(Bloomberg View) -- The recent air strikes by U.S., French and U.K. forces on Syrian chemical-weapons facilities were justified, appropriately scaled and efficiently executed. But Bashar al-Assad is still in power, Russia and Iran are still backing him, American-supported rebels are on the defensive, and peace talks through the United Nations are going nowhere.
Looking ahead, the U.S. and its allies face two questions: how to respond if the Syrian regime uses chemical weapons yet again, and how to ensure that the seven-year civil war doesn't descend into still greater chaos or engender more terrorist groups like the Islamic State.
Nobody should expect Assad to willingly refrain from new war crimes. On chemical weapons, he paused for almost a year after the U.S. bombed a Syrian airfield in response to an attack with sarin gas last spring, but he clearly isn't troubled about committing atrocities against his own people. Next time, if there is a next time, the U.S. and its allies should respond more severely.
What makes chemical weapons different? They are a cruel and terrible use of force, intended to spread terror more than to achieve specific military objectives. In addition, they've been outlawed for nearly a century -- so their use is a test of international resolve and a calculated boast of impunity.
Syria promised the U.S. back in 2013 that it would eliminate its chemical weapons, and is flouting that specific commitment. When regimes like the ones running Syria, Iran and North Korea make promises, they may not intend to keep them -- but they should understand that there will be consequences if they don't.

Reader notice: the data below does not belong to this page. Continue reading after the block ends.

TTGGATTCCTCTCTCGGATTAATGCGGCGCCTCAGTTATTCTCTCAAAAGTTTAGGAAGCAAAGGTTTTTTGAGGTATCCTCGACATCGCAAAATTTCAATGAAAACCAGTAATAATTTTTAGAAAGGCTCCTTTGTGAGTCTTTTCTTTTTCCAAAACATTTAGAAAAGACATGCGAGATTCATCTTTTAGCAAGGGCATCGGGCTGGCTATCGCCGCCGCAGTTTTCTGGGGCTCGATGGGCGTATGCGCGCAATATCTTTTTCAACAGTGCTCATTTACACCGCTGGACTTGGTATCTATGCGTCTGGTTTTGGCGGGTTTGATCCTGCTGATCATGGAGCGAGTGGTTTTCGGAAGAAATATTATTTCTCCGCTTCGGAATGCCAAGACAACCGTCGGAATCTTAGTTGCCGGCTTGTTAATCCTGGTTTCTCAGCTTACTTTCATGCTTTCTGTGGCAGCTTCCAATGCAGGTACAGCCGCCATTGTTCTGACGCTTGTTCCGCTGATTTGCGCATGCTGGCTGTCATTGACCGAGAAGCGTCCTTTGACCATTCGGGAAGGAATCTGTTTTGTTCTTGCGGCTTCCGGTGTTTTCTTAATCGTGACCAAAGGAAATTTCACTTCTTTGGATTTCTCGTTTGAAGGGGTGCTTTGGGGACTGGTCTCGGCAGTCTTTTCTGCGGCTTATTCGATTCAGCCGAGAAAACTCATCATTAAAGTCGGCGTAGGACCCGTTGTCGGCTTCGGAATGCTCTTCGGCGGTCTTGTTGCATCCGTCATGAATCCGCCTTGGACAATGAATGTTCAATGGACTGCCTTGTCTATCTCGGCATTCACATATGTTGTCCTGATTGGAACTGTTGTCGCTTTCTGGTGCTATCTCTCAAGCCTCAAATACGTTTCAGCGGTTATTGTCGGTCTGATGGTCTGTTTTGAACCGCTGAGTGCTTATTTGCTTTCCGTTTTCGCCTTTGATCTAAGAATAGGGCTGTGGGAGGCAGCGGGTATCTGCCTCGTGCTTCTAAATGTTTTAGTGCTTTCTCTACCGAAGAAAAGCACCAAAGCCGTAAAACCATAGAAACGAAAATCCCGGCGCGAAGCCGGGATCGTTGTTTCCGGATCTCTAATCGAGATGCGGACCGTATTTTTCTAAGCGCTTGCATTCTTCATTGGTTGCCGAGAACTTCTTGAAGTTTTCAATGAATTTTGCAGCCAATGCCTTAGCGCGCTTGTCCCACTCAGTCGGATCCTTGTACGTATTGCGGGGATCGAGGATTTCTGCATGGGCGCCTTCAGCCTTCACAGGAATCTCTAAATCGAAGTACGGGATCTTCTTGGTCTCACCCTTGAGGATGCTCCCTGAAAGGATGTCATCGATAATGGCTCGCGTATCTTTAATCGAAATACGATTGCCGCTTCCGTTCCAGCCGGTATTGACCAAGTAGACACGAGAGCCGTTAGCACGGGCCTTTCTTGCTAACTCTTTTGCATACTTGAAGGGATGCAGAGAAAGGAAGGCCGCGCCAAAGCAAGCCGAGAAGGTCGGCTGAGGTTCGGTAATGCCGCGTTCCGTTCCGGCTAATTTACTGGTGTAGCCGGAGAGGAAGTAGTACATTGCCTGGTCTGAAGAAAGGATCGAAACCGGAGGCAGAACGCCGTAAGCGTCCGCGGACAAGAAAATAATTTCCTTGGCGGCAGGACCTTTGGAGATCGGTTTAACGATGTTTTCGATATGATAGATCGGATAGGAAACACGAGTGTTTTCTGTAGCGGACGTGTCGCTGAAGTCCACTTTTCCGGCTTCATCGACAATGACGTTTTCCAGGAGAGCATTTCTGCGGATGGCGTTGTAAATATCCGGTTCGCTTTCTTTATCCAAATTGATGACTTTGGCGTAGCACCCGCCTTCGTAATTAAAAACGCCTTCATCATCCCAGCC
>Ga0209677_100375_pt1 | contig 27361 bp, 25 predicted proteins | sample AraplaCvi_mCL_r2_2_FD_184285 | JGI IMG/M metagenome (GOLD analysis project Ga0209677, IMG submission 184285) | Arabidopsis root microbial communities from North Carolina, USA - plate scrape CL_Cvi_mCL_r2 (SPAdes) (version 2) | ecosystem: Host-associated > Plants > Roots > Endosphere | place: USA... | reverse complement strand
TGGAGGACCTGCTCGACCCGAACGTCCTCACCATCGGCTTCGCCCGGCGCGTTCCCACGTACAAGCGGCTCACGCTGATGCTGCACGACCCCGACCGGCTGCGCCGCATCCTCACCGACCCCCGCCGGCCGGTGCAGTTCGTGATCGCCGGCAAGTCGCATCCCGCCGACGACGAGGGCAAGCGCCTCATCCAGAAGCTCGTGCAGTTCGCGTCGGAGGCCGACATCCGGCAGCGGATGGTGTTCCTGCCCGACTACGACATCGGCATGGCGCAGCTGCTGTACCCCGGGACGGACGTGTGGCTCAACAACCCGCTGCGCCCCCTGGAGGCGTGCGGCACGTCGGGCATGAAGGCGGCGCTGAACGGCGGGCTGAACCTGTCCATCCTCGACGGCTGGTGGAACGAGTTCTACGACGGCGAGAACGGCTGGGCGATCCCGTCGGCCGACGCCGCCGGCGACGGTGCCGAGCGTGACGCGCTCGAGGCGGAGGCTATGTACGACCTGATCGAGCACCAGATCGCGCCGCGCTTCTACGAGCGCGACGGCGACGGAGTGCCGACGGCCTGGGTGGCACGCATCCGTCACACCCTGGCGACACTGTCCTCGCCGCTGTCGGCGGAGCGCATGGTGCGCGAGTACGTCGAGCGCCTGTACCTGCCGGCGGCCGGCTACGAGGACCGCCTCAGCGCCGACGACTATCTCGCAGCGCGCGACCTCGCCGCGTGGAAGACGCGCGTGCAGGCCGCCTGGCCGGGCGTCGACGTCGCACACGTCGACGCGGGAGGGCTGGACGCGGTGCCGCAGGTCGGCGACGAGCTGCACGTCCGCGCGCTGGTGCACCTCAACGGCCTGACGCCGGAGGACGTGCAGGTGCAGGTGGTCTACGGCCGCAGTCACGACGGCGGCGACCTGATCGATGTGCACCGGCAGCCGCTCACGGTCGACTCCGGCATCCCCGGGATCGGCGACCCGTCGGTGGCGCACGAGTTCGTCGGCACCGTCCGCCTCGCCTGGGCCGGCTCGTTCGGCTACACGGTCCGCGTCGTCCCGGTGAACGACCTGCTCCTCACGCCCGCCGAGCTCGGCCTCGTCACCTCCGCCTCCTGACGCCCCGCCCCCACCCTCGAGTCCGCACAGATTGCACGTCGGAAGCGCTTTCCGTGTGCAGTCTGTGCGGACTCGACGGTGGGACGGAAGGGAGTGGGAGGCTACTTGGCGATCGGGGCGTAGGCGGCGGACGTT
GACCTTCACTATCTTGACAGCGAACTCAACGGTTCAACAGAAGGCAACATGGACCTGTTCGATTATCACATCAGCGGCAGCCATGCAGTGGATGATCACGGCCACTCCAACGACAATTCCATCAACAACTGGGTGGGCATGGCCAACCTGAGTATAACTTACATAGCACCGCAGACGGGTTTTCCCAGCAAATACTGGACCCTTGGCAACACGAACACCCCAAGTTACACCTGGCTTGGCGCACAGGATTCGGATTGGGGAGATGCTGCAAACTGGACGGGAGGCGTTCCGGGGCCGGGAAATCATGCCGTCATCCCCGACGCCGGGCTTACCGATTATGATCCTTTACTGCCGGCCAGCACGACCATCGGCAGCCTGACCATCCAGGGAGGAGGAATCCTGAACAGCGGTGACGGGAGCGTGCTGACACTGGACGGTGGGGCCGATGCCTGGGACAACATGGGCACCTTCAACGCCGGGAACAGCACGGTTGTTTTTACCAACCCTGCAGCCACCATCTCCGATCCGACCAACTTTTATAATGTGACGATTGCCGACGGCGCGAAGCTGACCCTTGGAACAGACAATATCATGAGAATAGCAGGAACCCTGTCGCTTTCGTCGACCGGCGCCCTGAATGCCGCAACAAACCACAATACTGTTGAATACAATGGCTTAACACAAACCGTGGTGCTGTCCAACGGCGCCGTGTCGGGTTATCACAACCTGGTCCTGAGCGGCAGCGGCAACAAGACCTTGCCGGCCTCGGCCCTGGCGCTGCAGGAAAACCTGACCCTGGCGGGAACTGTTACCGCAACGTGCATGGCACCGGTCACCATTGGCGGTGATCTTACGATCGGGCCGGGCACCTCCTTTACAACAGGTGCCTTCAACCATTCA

Responding to Syria's provocation is a compelling security interest for the U.S. and its allies. Toppling Assad, however, is not. The U.S. would be unwise to commit itself in Syria in anything like the way it did in Afghanistan and Iraq after the Sept. 11 attacks. Trump shouldn't withdraw the roughly 2,000 U.S. soldiers in Syria while the fight against the Islamic State is making progress -- but there should be no long-term American presence or attempts at nation-building.
The U.S. should continue to help its allies in the civil conflict -- the Kurdish YPG and the Syrian Democratic Forces -- with weapons, training and logistical support. But it shouldn't fight the war for them, or risk a major military conflict with Russian forces.
The Trump administration ought to focus instead on an admittedly tentative diplomatic solution -- one that might leave Assad in power for the time being. His puppet masters, Russia and Iran, are growing weary of sacrificing troops and money to prop him up, and may be willing to cut a deal that leaves anti-regime forces in control of parts of the nation.
To be sure, this is nobody's idea of a perfect outcome -- but it's better than the alternatives, and achievable at an affordable cost. It's the right goal for U.S. policy.
--Editors: Tobin Harshaw, Clive Crook.
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